Competition between Lemna minuta, Lemna minor and Azolla filiculoides
Alien aquatic plant species can have negative impacts on native plant species and higher trophic levels, as well as the habitats they invade, for example ponds, streams, rivers and wetlands. Such species can alter ecosystem processes and have negative impacts on the ecosystem services that aquatic habitats provide. Lemna minuta (Lemnoideae) is a non-native species to the EPPO region and often occurs in the same habitat to that of the native Lemna minor and the invasive North America aquatic plant Azolla filiculoides (Azolloideae). The presence, abundance and growth rates of all three species were monitored in 24 natural ponds in Ireland. The field monitoring showed that the distribution of all three species was relatively uniform across the study sites and their occurrences were not associated with nutrient or light levels. In a controlled experiment, mesocosms were established that contained either one of each species or a mixture of the species allowing all possible combinations. When L. minuta and L. minor were grown in the presence of A. filiculoides the relative growth rate of the Lemnaceae species was reduced. When the two Lemnaceae were grown together both species had lower relative growth rates compared to when they were grown apart. In the study area A. filiculoides is relatively rare and thus the study suggests that the invasiveness of the species is not always reflected under natural conditions. The study concludes that several factors determine the abundance and heterogenous distribution of the three species and these include growth under winter conditions and dispersal following disturbance.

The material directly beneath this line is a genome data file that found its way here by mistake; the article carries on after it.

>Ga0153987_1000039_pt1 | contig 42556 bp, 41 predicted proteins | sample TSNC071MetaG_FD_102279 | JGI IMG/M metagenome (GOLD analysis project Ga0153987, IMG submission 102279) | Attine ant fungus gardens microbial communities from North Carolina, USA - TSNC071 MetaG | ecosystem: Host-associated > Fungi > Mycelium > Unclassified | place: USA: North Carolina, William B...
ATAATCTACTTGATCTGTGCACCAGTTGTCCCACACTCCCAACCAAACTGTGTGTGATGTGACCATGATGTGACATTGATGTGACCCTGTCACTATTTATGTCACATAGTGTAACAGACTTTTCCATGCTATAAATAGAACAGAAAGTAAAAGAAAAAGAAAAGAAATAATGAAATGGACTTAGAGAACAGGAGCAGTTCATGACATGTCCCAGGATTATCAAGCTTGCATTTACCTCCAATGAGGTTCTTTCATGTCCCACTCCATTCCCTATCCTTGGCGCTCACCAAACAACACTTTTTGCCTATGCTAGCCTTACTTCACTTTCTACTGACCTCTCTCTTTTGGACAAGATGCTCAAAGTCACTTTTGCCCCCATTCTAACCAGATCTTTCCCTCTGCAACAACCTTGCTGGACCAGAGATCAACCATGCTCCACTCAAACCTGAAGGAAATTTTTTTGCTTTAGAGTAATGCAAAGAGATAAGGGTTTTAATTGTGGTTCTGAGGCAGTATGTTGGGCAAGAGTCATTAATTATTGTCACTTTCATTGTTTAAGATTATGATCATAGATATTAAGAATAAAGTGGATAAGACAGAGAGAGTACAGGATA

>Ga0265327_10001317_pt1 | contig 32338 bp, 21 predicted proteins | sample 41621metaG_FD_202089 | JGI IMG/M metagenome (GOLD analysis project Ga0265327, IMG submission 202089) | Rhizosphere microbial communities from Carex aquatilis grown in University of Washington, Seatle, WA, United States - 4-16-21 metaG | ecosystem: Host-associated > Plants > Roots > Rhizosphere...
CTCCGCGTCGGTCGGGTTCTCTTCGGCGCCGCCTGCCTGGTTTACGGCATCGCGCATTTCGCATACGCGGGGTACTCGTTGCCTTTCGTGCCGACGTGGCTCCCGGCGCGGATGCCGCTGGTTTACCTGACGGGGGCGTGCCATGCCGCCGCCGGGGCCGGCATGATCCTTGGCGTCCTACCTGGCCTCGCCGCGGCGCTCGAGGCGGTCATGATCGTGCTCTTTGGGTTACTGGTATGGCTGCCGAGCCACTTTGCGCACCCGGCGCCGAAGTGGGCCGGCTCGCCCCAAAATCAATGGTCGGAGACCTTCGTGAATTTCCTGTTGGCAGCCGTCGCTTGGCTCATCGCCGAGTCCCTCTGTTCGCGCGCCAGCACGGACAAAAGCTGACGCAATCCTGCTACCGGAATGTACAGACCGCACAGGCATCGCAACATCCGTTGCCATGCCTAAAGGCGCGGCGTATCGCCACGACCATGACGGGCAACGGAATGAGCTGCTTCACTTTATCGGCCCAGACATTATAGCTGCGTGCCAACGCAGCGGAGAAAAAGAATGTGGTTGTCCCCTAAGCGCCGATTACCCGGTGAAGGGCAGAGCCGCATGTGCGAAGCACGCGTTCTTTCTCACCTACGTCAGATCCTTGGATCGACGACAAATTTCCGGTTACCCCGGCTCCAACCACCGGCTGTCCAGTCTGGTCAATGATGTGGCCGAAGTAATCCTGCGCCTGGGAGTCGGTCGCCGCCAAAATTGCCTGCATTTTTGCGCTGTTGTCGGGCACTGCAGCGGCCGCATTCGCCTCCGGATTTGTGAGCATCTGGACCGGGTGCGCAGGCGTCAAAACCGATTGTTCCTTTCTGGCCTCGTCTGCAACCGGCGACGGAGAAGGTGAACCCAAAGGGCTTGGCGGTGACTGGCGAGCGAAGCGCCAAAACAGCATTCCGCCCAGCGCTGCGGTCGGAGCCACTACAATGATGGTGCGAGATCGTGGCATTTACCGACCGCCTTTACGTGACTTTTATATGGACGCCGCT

Paolacci S, Jansen MAK, Harrison S (2018) Competition between Lemna minuta, Lemna minor, and Azolla filiculoides. Growing fast or being steadfast. Frontiers in Chemistry 6, DOI: 10.3389/fchem/2018.00207.